Why are Cuban refugees trying to get into Nicaragua?

As you may recall, the advocates of changing our policy toward Cuba always said that Cubans will be better off once U.S. tourists start spending money on the island or businesses start opening up shops to sell this or that.  It worked so well in Vietnam that they decided to do it in Cuba.

Call it the unintended consequences of re-establishing relations, but a lot of people in Cuba are not waiting for "the Yankee dollar."  They are leaving Cuba instead.  They want out!

I'm not talking about an orderly exit of Cubans, as happened before.  In fact, it's the exact opposite, and it will be reaching the U.S.-Mexico border very soon.   

According to news reports, the Cuban wave is coming, and we are not talking about baseball players: 

According to Diario de Cuba, the number of Cubans arriving in the United States has increased 78 percent this year compared to 2014.

This comes after Washington and Havana began to restore bilateral relations, which had been broken since 1961, last December.

Luis Enrique Ferrer García, who serves as the Cuban Patriotic Union’s (UNPACU) international spokesman, tells the PanAm Post that “the recent exodus provides further evidence of the Cuban people’s desperation.”

We saw a story this week of 700 Cubans storming the Nicaragua border:

On Sunday, November 15, the Nicaraguan government deployed the military and police and ordered them to close down the border, preventing nearly 1,000 Cubans from continuing their travels. The migrants had entered Costa Rica the day before using special transit visas.+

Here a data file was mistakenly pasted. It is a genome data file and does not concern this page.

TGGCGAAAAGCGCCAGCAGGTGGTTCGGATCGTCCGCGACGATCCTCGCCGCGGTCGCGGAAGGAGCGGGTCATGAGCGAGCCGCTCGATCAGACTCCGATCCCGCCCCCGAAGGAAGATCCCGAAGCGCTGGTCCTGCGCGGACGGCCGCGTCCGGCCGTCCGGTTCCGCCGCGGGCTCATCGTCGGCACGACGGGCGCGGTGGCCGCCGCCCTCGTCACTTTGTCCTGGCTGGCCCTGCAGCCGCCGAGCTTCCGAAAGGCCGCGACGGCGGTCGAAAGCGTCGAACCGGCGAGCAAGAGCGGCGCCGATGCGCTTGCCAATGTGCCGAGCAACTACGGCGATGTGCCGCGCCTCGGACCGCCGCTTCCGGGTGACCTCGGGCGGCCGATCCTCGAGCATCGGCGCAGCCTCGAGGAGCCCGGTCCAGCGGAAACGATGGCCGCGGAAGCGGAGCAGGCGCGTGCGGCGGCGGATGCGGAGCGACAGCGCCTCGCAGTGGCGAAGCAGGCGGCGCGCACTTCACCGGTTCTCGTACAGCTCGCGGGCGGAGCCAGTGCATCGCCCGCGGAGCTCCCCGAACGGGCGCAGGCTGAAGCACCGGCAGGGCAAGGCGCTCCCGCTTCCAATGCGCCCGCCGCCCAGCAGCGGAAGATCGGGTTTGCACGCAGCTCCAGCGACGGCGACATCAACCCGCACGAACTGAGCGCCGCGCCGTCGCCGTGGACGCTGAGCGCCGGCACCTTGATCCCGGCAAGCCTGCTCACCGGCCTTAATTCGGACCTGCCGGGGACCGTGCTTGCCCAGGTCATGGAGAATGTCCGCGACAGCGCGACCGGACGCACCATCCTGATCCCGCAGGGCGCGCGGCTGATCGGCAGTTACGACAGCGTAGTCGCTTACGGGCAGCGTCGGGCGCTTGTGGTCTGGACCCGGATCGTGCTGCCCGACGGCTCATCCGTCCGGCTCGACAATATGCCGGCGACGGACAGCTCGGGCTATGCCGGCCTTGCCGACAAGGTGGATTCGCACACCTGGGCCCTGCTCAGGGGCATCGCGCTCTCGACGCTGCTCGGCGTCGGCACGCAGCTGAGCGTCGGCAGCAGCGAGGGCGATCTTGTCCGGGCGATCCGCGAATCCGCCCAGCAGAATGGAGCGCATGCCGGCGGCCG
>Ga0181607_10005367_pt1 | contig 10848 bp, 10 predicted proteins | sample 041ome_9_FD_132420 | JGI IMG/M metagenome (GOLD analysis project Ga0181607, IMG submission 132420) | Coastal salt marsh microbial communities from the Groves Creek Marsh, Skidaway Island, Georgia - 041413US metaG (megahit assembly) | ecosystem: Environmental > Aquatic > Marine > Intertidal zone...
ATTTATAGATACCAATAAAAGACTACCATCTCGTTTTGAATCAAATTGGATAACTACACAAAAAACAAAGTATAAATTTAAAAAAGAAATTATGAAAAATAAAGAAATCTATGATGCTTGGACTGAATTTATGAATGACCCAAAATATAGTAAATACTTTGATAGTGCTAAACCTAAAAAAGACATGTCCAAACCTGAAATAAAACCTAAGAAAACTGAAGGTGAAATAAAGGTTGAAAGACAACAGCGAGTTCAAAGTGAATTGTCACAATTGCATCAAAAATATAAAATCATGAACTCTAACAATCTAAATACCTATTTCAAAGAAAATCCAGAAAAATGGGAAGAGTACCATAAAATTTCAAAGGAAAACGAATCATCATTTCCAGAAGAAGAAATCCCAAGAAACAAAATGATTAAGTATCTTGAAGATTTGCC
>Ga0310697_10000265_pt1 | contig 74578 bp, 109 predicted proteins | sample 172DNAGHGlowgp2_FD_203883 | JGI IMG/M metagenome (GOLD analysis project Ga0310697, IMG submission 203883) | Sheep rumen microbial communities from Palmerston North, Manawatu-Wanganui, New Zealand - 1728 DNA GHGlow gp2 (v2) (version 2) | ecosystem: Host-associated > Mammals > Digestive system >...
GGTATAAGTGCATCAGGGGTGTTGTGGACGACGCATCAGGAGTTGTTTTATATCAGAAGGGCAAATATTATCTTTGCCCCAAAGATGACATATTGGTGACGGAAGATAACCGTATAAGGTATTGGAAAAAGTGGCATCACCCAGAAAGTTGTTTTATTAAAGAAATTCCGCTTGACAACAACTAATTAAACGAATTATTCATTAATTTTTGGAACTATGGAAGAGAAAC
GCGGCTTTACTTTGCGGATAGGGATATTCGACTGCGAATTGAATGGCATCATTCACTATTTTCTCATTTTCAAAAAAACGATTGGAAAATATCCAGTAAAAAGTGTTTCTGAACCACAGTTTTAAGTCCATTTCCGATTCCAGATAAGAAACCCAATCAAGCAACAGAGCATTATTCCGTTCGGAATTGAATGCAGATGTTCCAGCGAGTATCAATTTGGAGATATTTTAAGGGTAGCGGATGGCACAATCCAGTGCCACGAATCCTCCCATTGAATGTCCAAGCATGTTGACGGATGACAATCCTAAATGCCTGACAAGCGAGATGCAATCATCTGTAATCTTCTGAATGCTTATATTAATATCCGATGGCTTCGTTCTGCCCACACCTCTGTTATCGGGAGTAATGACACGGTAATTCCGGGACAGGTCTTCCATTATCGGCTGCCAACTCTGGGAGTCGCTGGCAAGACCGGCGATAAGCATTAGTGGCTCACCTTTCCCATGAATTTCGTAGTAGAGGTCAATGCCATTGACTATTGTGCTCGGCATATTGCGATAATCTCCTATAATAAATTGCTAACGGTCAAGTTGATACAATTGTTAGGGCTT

Despite the Nicaraguan government’s best efforts, around 700 Cubans still managed to cross the border.

However, nine kilometers into Nicaraguan territory, the group of migrants clashed with a small battalion of Nicaraguan security forces in anti-riot gear, who then expelled them from the country
So what's going on?  What are Cubans doing trying to get into Nicaragua?  The answer is that they want to get into Mexico and eventually find their way to the U..S. border.

As we've posted before, there is a huge disillusionment in the island, especially among the young people, who see no future at all.    

Second, they want to get here before the U.S. cancels the Cuban Adjustment Act.  Over the years, Cubans have been legalized by simply showing up in the U.S.  It will change very soon, because it makes no sense to treat Cubans differently from, say, Mexicans.  

The Cuban government is once again "in your face, Obama" by blaming the U.S. for the refugee crisis.  They blame it on the aforementioned act – a rather ludicrous charge, since they've grown accustomed to remittances and visits by these "legalized Cubans" in the U.S.

So get ready for another refugee crisis.

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